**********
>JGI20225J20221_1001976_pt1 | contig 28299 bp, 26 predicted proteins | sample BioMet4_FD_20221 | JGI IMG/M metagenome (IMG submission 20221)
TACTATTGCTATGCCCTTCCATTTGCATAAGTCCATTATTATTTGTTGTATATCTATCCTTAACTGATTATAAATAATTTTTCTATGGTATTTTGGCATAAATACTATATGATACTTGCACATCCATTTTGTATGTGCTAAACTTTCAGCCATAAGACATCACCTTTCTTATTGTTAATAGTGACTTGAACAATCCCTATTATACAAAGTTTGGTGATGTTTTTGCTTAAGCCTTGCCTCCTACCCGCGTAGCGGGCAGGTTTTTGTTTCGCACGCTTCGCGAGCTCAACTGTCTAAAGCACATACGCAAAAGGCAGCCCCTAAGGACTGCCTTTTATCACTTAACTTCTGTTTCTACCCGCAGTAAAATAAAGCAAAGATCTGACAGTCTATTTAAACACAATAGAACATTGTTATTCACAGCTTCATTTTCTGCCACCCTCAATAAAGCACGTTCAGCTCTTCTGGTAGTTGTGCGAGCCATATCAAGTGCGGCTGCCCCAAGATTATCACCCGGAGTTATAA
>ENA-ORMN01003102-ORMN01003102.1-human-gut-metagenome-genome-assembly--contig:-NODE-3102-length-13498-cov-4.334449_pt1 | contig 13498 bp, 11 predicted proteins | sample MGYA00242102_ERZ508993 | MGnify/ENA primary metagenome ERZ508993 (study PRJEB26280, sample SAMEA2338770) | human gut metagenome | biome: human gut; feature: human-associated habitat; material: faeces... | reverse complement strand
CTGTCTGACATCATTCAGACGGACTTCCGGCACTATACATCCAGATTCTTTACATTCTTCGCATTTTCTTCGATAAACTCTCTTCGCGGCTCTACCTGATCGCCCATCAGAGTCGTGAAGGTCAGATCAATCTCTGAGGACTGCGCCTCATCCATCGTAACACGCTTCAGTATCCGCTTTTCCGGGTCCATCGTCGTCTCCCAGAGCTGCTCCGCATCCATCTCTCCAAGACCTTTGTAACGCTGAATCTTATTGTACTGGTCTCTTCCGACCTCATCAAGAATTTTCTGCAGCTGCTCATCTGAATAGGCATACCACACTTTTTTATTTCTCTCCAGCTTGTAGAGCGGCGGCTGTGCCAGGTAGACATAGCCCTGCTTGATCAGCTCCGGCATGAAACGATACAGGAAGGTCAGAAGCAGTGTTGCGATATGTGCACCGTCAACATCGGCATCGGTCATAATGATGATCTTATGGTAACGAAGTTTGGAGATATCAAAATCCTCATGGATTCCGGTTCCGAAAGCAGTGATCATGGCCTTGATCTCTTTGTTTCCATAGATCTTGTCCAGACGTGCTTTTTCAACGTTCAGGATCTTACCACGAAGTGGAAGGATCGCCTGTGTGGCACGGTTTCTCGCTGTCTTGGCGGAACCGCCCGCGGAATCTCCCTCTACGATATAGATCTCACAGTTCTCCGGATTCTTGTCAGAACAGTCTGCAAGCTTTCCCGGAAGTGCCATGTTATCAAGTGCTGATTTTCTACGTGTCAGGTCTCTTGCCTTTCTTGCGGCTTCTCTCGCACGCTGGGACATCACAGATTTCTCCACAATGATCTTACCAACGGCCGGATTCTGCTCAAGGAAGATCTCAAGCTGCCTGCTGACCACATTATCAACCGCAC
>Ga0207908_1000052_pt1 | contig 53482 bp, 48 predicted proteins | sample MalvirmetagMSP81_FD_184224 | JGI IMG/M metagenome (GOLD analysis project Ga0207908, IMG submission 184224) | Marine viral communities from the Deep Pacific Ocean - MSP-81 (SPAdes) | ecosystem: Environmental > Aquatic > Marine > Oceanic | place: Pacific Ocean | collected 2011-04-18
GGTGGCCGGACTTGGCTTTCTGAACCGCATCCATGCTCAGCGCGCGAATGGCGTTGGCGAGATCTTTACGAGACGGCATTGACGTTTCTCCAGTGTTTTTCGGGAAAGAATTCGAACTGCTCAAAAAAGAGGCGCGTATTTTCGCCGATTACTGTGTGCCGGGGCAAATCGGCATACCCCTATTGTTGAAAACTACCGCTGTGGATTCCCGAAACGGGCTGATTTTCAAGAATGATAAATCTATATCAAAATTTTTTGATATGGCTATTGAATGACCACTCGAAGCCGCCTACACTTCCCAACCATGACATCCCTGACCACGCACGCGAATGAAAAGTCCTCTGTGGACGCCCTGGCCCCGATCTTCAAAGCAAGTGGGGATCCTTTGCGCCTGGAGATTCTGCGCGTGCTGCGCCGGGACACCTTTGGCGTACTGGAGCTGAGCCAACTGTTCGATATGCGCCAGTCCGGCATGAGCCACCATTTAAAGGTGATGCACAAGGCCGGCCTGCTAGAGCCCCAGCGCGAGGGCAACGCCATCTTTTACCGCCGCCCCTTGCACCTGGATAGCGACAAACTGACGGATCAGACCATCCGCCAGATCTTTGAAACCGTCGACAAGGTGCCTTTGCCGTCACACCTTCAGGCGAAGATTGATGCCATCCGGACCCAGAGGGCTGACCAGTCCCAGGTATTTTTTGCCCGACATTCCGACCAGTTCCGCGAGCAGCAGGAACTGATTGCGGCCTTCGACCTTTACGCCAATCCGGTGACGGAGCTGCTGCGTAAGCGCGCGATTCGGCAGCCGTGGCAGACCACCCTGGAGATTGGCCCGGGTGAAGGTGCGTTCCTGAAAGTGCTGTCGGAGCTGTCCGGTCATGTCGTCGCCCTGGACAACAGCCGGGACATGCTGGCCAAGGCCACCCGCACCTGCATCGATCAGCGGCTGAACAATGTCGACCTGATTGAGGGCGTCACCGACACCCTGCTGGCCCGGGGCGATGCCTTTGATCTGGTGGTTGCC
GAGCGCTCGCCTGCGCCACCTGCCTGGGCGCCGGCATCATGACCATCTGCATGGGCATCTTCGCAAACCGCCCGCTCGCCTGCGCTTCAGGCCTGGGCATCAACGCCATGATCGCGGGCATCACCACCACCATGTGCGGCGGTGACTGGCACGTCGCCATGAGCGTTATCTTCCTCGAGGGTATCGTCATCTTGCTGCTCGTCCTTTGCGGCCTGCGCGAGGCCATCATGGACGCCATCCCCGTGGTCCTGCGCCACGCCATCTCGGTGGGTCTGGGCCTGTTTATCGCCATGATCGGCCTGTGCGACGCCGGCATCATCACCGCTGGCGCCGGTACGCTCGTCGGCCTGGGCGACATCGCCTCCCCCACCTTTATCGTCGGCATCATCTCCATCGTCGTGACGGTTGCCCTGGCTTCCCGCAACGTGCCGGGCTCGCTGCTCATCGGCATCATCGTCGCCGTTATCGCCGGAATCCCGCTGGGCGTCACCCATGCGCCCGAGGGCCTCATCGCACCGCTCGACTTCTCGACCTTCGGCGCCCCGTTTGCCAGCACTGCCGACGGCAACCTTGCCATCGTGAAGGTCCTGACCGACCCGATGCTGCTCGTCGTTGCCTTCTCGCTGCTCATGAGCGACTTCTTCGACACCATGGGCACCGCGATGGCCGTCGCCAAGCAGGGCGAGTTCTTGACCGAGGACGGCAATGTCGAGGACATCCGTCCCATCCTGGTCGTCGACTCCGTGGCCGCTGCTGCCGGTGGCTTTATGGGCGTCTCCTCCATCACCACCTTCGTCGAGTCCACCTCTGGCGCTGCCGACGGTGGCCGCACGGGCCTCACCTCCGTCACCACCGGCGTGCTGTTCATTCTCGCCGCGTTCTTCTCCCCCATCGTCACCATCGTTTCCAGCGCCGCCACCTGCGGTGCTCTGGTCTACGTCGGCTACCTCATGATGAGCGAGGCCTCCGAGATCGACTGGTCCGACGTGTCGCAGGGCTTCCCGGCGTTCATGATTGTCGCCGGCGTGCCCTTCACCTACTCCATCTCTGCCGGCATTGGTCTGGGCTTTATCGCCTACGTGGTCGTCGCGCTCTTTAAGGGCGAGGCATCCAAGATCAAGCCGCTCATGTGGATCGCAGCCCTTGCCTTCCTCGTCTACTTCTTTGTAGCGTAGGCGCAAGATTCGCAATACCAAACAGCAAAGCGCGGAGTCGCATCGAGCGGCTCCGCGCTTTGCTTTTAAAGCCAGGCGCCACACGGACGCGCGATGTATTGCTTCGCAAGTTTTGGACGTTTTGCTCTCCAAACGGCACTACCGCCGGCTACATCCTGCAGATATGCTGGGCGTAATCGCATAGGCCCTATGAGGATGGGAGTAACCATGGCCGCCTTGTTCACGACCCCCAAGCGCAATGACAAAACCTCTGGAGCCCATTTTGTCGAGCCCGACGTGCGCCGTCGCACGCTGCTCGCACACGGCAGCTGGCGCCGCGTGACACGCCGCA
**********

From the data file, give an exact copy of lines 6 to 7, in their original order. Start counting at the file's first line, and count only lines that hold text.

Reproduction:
GGTGGCCGGACTTGGCTTTCTGAACCGCATCCATGCTCAGCGCGCGAATGGCGTTGGCGAGATCTTTACGAGACGGCATTGACGTTTCTCCAGTGTTTTTCGGGAAAGAATTCGAACTGCTCAAAAAAGAGGCGCGTATTTTCGCCGATTACTGTGTGCCGGGGCAAATCGGCATACCCCTATTGTTGAAAACTACCGCTGTGGATTCCCGAAACGGGCTGATTTTCAAGAATGATAAATCTATATCAAAATTTTTTGATATGGCTATTGAATGACCACTCGAAGCCGCCTACACTTCCCAACCATGACATCCCTGACCACGCACGCGAATGAAAAGTCCTCTGTGGACGCCCTGGCCCCGATCTTCAAAGCAAGTGGGGATCCTTTGCGCCTGGAGATTCTGCGCGTGCTGCGCCGGGACACCTTTGGCGTACTGGAGCTGAGCCAACTGTTCGATATGCGCCAGTCCGGCATGAGCCACCATTTAAAGGTGATGCACAAGGCCGGCCTGCTAGAGCCCCAGCGCGAGGGCAACGCCATCTTTTACCGCCGCCCCTTGCACCTGGATAGCGACAAACTGACGGATCAGACCATCCGCCAGATCTTTGAAACCGTCGACAAGGTGCCTTTGCCGTCACACCTTCAGGCGAAGATTGATGCCATCCGGACCCAGAGGGCTGACCAGTCCCAGGTATTTTTTGCCCGACATTCCGACCAGTTCCGCGAGCAGCAGGAACTGATTGCGGCCTTCGACCTTTACGCCAATCCGGTGACGGAGCTGCTGCGTAAGCGCGCGATTCGGCAGCCGTGGCAGACCACCCTGGAGATTGGCCCGGGTGAAGGTGCGTTCCTGAAAGTGCTGTCGGAGCTGTCCGGTCATGTCGTCGCCCTGGACAACAGCCGGGACATGCTGGCCAAGGCCACCCGCACCTGCATCGATCAGCGGCTGAACAATGTCGACCTGATTGAGGGCGTCACCGACACCCTGCTGGCCCGGGGCGATGCCTTTGATCTGGTGGTTGCC
GAGCGCTCGCCTGCGCCACCTGCCTGGGCGCCGGCATCATGACCATCTGCATGGGCATCTTCGCAAACCGCCCGCTCGCCTGCGCTTCAGGCCTGGGCATCAACGCCATGATCGCGGGCATCACCACCACCATGTGCGGCGGTGACTGGCACGTCGCCATGAGCGTTATCTTCCTCGAGGGTATCGTCATCTTGCTGCTCGTCCTTTGCGGCCTGCGCGAGGCCATCATGGACGCCATCCCCGTGGTCCTGCGCCACGCCATCTCGGTGGGTCTGGGCCTGTTTATCGCCATGATCGGCCTGTGCGACGCCGGCATCATCACCGCTGGCGCCGGTACGCTCGTCGGCCTGGGCGACATCGCCTCCCCCACCTTTATCGTCGGCATCATCTCCATCGTCGTGACGGTTGCCCTGGCTTCCCGCAACGTGCCGGGCTCGCTGCTCATCGGCATCATCGTCGCCGTTATCGCCGGAATCCCGCTGGGCGTCACCCATGCGCCCGAGGGCCTCATCGCACCGCTCGACTTCTCGACCTTCGGCGCCCCGTTTGCCAGCACTGCCGACGGCAACCTTGCCATCGTGAAGGTCCTGACCGACCCGATGCTGCTCGTCGTTGCCTTCTCGCTGCTCATGAGCGACTTCTTCGACACCATGGGCACCGCGATGGCCGTCGCCAAGCAGGGCGAGTTCTTGACCGAGGACGGCAATGTCGAGGACATCCGTCCCATCCTGGTCGTCGACTCCGTGGCCGCTGCTGCCGGTGGCTTTATGGGCGTCTCCTCCATCACCACCTTCGTCGAGTCCACCTCTGGCGCTGCCGACGGTGGCCGCACGGGCCTCACCTCCGTCACCACCGGCGTGCTGTTCATTCTCGCCGCGTTCTTCTCCCCCATCGTCACCATCGTTTCCAGCGCCGCCACCTGCGGTGCTCTGGTCTACGTCGGCTACCTCATGATGAGCGAGGCCTCCGAGATCGACTGGTCCGACGTGTCGCAGGGCTTCCCGGCGTTCATGATTGTCGCCGGCGTGCCCTTCACCTACTCCATCTCTGCCGGCATTGGTCTGGGCTTTATCGCCTACGTGGTCGTCGCGCTCTTTAAGGGCGAGGCATCCAAGATCAAGCCGCTCATGTGGATCGCAGCCCTTGCCTTCCTCGTCTACTTCTTTGTAGCGTAGGCGCAAGATTCGCAATACCAAACAGCAAAGCGCGGAGTCGCATCGAGCGGCTCCGCGCTTTGCTTTTAAAGCCAGGCGCCACACGGACGCGCGATGTATTGCTTCGCAAGTTTTGGACGTTTTGCTCTCCAAACGGCACTACCGCCGGCTACATCCTGCAGATATGCTGGGCGTAATCGCATAGGCCCTATGAGGATGGGAGTAACCATGGCCGCCTTGTTCACGACCCCCAAGCGCAATGACAAAACCTCTGGAGCCCATTTTGTCGAGCCCGACGTGCGCCGTCGCACGCTGCTCGCACACGGCAGCTGGCGCCGCGTGACACGCCGCA